Fishers of Men: Center-Men and Fish Aggregating Device Technology in Dominica
McGaffey, Ethan N.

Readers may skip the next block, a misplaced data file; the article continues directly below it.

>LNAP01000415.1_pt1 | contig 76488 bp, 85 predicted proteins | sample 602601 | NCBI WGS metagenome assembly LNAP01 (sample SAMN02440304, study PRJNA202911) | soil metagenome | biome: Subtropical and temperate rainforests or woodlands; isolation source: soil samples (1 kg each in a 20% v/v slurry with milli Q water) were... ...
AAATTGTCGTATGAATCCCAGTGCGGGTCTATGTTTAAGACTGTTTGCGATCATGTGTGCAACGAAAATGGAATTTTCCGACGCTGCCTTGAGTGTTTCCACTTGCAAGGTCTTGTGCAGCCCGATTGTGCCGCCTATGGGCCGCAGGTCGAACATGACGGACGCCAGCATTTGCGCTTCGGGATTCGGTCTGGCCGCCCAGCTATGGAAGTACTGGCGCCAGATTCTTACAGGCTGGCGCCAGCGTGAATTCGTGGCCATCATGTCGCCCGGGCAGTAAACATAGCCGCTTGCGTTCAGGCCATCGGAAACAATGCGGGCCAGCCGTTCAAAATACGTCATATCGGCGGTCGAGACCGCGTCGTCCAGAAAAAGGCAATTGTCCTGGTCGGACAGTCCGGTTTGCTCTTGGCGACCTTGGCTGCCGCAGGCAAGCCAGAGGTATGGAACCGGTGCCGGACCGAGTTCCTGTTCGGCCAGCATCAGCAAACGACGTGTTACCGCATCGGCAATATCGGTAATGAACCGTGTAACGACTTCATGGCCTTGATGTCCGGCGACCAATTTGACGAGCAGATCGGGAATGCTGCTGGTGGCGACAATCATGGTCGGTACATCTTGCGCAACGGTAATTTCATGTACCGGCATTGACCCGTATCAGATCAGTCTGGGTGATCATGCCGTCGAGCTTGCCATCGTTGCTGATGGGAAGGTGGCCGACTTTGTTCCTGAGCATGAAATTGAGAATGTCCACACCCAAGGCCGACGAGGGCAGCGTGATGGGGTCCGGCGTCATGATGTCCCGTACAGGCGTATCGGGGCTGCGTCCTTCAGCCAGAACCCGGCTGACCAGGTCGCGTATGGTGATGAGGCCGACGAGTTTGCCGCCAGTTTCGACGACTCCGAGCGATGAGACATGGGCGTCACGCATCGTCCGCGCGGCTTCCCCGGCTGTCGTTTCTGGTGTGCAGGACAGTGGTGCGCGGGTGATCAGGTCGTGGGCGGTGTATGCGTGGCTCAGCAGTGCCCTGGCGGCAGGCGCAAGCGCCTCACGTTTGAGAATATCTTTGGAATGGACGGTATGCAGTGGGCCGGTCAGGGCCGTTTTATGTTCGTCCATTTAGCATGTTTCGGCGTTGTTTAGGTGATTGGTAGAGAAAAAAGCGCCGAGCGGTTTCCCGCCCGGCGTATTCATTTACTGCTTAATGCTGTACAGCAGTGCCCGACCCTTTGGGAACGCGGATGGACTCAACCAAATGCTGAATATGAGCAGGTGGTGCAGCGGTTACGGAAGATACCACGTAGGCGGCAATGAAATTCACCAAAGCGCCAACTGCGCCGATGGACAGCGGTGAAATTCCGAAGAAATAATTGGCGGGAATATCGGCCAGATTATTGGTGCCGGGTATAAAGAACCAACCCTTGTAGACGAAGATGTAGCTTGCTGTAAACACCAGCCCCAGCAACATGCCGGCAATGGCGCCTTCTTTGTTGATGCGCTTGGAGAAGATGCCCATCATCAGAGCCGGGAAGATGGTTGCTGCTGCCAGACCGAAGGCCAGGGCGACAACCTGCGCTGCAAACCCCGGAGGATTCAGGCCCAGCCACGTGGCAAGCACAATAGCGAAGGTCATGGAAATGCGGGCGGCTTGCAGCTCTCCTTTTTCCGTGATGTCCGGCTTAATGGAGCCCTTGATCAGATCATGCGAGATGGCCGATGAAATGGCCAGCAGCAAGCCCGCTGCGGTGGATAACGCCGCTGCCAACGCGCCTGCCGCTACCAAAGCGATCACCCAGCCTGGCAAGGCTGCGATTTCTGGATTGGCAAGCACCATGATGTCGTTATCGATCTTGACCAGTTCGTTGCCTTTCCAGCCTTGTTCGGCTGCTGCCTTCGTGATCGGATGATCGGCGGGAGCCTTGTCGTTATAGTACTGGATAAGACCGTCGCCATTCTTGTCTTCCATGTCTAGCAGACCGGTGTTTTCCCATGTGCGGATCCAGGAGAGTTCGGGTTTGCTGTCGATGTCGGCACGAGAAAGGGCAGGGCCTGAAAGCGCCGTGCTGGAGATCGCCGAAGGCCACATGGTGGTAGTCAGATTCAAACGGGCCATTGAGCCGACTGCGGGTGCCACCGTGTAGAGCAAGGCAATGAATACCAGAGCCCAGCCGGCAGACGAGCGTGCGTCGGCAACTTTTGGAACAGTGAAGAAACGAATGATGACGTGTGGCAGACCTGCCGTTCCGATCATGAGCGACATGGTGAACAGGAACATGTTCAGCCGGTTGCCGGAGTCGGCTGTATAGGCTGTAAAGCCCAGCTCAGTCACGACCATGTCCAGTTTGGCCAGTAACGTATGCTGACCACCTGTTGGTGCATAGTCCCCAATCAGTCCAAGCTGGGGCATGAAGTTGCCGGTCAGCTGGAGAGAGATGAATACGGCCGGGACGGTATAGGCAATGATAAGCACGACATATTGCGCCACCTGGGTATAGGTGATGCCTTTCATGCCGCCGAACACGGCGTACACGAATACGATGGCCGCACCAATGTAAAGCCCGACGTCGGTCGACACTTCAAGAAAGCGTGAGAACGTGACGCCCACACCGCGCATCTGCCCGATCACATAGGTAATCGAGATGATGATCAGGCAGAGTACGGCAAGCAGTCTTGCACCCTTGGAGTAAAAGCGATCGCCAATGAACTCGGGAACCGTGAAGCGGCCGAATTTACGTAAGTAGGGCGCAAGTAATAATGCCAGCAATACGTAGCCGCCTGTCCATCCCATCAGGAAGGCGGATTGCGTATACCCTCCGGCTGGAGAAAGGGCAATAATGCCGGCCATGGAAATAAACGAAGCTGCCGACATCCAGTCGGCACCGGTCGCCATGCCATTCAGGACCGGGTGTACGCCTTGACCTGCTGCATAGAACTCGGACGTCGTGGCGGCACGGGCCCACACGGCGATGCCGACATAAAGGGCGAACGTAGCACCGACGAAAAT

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Fishers in Desa Ikan, Dominica adopted fish aggregating device technology (FADs) in around 1998. FADs attract large migratory pelagics to known locations and have dramatically increased the catch rate of fishers in the village. Similar growth trends created a less equitable social situation in other small-scale fisheries within a period of about 20 years (Smith, E. , 1977). This study investigates whether social inequality is an emerging consequence of FAD technology. FADs are expensive to build and maintain and groups of fishers pool their resources, making FAD fishing a social endeavor. Thus, this study uses procedures for measuring social centrality (Hanneman and Riddle, 2005) to compare the potential social power between nonFAD and FAD fisher groups and between low and high investing FAD fisher groups. Groups are also compared in terms of several characteristics described in the literature on emergent inequality and on modernizing fisheries that distinguish individuals as members of differing hierarchical social ranks. The potential social power of FAD fishers is also compared in terms of their behavior centering around FADs and how they navigate informal norms that govern FAD behavior. Results of nonparametric tests indicate that FAD fishers tend to be more socially central, but the difference in centrality is not statistically significant. However, high investing FAD fishers are more socially central than other fishers and the difference is statistically significant. Comparing groups in terms of characteristics separating them into hierarchical social ranks is less conclusive. FAD fishers and high investing FAD fishers differ with nonFAD fishers and low investing FAD fishers across some, but not all rank characteristics. Finally, informal norms surrounding FAD behavior in this small-scale fishery may generally favor inclusivity rather than the monopolization of FAD rights.